Diode Question

Discussion in 'Homework Help' started by jegues, Mar 2, 2011.

1. jegues Thread Starter Well-Known Member

Sep 13, 2010
735
45
See figure attached for problem as well as my attempt.

I don't see what I'm doing wrong here.

Can someone explain?

I also attempted the problem with the exponential model with no avail.

In the old textbook they have the same question but they give you Id1 and Id2, are these required?

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2. Adjuster Late Member

Dec 26, 2010
2,147
302
ΩThe diode equation and the fact of the 80mV offset between the two diode forward voltages allows you to estimate the ratio of the two diode currents. Let's say that is K:1 - probably rather greater than 10:1 - you will need to get a more accurate figure than my guess.

So the current in the diode returned directly to ground is K times the current (ID, say) flowing in the diode connected to ground via R.

You will then know that 10mA = (K+1)*ID

Then ID = 10mA/(K+1), and R = ?

Edit: The point to note is that most of the 10mA does not pass through R, so R will not be 8Ω.

Last edited: Mar 2, 2011
3. jegues Thread Starter Well-Known Member

Sep 13, 2010
735
45
So in order to solve for R I must solve for K first correct? How do I do that?

4. jegues Thread Starter Well-Known Member

Sep 13, 2010
735
45
Can you clarify how I obtain K?

5. Adjuster Late Member

Dec 26, 2010
2,147
302
You mentioned the diode equation: ID = Is (e ^(VD / nVT) - 1),

Or approximately ID = Is e ^(VD / nVT), so ID/Is = e ^(VD / nVT)

Suppose we have two conditions, ID1 VD1, ID2 VD2.

ID1/Is = e ^(VD1 / nVT), ID2/Is = e ^(VD2 / nVT)

Dividing the two gives ID2/ID1 = e ^((VD2-VD1)/nVT)

Of course, you don't really know the value of n. It could be 1 to 2, probably assume it is 1. If you know the type of diode concerned, you may be able to get a more accurate value by referring to a data-sheet. (A better value of the logarithmic slope.)

Last edited: Mar 6, 2011
6. Vahe Member

Mar 3, 2011
75
9
This problem cannot be solved closed-form and therefore needs to be solved iteratively. Or you can simulate it, but I don't think that is the intent here.

Here is my approach. First denote the diode anode-cathode voltages as $v_{d1}$ and $v_{d2}$ and the diode anode to cathode currents as $i_{d1}$ and $i_{d2}$. I am naming the D1 as the diode that is connected to ground while D2 has the series resistor. Now we will write some expressions related to the circuit. First, KCL gives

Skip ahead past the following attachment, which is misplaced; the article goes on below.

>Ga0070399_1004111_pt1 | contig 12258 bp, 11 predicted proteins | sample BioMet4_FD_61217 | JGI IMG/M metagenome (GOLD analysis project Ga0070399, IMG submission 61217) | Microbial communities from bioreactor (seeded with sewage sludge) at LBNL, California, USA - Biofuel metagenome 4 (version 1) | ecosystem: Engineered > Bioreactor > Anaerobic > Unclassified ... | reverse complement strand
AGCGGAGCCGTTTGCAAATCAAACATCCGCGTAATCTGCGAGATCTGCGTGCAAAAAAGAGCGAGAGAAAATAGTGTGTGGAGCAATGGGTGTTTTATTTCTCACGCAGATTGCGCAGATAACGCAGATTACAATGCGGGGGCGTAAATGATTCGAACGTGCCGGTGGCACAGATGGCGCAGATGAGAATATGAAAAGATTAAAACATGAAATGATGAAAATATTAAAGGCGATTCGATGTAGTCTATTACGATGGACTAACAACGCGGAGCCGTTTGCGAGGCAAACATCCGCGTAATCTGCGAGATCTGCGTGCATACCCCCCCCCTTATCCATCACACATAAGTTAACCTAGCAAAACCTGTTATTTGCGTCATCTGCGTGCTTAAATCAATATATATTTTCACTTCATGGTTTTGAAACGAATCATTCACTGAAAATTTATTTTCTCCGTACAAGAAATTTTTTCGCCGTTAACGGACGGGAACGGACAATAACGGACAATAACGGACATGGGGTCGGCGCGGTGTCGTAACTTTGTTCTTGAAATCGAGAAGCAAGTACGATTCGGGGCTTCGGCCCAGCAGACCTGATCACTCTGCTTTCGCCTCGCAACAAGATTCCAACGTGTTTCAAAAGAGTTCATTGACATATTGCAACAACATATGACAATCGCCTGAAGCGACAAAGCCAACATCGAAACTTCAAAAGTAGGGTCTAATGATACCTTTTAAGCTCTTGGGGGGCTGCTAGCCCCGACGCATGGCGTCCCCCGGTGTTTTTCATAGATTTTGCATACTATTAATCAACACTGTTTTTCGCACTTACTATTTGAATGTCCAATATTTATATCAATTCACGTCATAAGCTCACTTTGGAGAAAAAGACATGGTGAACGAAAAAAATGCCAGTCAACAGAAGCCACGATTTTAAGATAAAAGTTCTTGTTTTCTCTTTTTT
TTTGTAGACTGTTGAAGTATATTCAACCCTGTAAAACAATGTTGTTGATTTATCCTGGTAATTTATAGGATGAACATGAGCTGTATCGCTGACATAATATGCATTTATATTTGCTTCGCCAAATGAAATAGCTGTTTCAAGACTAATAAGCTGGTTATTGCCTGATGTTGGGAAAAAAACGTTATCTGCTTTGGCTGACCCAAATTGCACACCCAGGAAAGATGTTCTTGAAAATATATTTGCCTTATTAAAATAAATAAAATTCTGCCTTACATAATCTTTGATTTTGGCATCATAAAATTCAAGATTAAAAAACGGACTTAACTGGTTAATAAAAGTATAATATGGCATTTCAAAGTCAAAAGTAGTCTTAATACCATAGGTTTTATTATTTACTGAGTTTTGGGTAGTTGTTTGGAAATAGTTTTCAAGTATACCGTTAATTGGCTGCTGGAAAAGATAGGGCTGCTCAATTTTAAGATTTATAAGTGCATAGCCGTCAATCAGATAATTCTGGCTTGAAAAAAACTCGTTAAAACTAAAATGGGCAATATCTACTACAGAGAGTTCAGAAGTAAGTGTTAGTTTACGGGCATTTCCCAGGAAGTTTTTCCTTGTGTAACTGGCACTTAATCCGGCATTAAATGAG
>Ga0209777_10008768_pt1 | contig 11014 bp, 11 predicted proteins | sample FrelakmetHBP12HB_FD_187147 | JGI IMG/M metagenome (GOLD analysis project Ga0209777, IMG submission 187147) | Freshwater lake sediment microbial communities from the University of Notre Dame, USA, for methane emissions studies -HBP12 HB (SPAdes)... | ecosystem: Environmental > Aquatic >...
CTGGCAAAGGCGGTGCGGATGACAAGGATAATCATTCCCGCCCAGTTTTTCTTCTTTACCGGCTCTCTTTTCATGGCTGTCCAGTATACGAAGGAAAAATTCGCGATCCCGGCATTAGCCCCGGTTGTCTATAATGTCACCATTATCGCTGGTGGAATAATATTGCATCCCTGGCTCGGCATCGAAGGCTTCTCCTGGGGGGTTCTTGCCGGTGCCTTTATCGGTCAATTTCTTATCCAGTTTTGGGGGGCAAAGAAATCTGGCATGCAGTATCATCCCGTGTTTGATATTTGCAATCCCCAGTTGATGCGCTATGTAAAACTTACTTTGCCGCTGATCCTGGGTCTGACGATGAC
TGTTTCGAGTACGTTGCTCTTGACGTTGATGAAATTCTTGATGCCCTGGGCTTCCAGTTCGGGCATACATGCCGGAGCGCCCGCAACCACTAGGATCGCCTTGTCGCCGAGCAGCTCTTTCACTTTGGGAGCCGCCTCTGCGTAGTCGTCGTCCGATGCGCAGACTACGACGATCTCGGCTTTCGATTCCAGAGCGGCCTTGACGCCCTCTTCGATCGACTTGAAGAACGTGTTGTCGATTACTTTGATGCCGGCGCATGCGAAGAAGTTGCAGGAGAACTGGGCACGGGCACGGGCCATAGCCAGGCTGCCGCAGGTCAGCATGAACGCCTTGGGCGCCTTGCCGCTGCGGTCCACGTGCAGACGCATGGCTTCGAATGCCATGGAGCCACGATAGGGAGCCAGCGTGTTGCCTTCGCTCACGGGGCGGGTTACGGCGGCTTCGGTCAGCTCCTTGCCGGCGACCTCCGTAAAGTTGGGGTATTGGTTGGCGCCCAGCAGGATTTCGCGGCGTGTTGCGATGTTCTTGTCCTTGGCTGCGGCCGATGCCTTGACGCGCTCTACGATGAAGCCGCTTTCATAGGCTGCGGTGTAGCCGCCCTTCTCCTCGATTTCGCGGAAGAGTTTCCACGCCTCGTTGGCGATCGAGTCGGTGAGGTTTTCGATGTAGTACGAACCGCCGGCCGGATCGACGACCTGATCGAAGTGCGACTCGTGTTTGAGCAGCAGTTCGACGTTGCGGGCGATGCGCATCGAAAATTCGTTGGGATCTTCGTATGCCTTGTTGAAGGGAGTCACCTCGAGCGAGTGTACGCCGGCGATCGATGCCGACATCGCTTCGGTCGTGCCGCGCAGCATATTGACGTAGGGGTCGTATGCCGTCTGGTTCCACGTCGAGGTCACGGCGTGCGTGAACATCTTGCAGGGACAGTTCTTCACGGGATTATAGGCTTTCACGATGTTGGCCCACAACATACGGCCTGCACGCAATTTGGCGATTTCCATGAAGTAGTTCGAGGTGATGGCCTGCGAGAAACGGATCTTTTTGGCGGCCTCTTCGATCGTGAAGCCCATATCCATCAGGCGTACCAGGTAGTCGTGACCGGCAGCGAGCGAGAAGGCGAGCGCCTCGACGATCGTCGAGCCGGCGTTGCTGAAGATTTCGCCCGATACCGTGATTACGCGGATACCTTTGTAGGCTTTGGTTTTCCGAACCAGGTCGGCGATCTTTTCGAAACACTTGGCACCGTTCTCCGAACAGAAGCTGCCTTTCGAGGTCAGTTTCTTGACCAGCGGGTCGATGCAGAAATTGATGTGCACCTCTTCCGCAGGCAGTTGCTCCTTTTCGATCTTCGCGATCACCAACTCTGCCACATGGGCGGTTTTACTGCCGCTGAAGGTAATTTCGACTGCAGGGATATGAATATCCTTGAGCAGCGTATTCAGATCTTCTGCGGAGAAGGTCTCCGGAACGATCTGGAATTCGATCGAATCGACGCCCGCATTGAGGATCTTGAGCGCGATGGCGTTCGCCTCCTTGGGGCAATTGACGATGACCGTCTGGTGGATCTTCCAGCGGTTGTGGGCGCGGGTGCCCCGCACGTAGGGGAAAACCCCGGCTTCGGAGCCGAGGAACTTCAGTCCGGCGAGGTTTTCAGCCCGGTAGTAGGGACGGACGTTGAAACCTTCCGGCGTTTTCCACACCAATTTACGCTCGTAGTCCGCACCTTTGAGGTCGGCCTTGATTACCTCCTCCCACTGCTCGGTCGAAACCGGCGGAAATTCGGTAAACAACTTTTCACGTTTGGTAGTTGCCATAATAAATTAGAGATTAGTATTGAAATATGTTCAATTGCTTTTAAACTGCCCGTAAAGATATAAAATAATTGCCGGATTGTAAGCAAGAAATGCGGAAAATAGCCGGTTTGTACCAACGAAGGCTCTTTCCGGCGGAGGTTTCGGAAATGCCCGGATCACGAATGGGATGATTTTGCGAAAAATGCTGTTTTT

$
i_{d1} + i_{d2} = 10 \text{mA}
$

Now assume that the voltage across the resistor $R$ is at its desired value of 80mV; therefore, by using KVL we get
$
v_{d1} = v_{d2} + 80\text{mV}
$

Now we also have the $i-v$ characteristics of each diode given by
$
i_{d1} = I_s \exp(v_{d1}/V_T) \\
i_{d2} = I_s \exp(v_{d2}/V_T)
$

where $I_s$ is the scale current (assume this is 300pA) and $V_T$ is the thermal voltage (let's assume this to be 26mV, room temperature). We have four equations and four unknowns but this cannot be solved in closed-form. Here's the procedure of how to solve this iteratively.

1. Choose a value for the value of $v_{d2}$, say $v_{d2} = 0.7\text{V}$.
2. Now $v_{d1} = v_{d2} + 80\text{mV} = 0.78\text{V}$.
3. Calculate the diode currents $i_{d1}$ and $i_{d2}$ using the exponential expressions.
4. Calculate $i_{d1}+i_{d2}$ and see if this is equal to 10mA. The first time through the sum will not be close to 10mA so we will have to go back to step 1. If the sum is higher than 10mA, use a lower value of $v_{d2}$ in step 1. If the sum is lower than 10mA, use a higher value.

Go through the process until the sum is close to 10mA. Once you are close enough to 10mA. Stop and record the values of the voltages and currents. This is your solution. Then to find the resistance, simple use
$
R = \frac{80\text{mV}}{i_{d2}}
$

I actually ran through the calculations, and using the numbers I supplied above. I got the following solutions (I stopped when the current sum was 9.992mA)
$
v_{d2}=0.60865\text{V}\\
v_{d1}=0.68865\text{V}\\
i_{d1}=9.552\text{mA}\\
i_{d2}=0.44\text{mA}
$

Therefore $R = 80\text{mV}/0.44\text{mA} \approx 182 \Omega$.

Sorry for the long post but I hope it helps out your problem.

Cheers,
Vahe

7. Adjuster Late Member

Dec 26, 2010
2,147
302
I do not think that an iterative solution is necessary here. Ignoring secondary effects like changing ideality factor. and ohmic resistance, a given voltage difference defines a current ratio. We know that the current in the diode with the series resistor will be (Total current)/(Ratio+1) so that is all that needs to be found.

Note that I had K= I2/I1= e ^((VD2-VD1)/nVT)≈e^(.08/.026)=21.69, whereas you have ID2/ I1= 9.552mA/ 0.44mA = 21.71.

For my method, ID2=10mA/(K+1) = 10mA/(22.69) =0.441mA, so R=182Ω. What's wrong with that?

Edit: looks like I have assigned D1 and D2 the wrong way around at some point, but the method still stands.

Last edited: Mar 5, 2011
8. Vahe Member

Mar 3, 2011
75
9
Adjuster, I like your solution better. You make the approximation in the beginning which simplifies the analysis quite a bit. I approximate at the end on how close the current sum is to the 10mA.

I guess I was trying to try out my posting skills since I just joined this week .

Best regards,
Vahe

9. Adjuster Late Member

Dec 26, 2010
2,147
302
Thanks very much Vahe. Simplified methods are about all I'm up to, especially these days. Note that I didn't quite finish the problem off at first, in the hope that the OP would do so. Not sure if he got it, but never mind.

Cheers,

Adjuster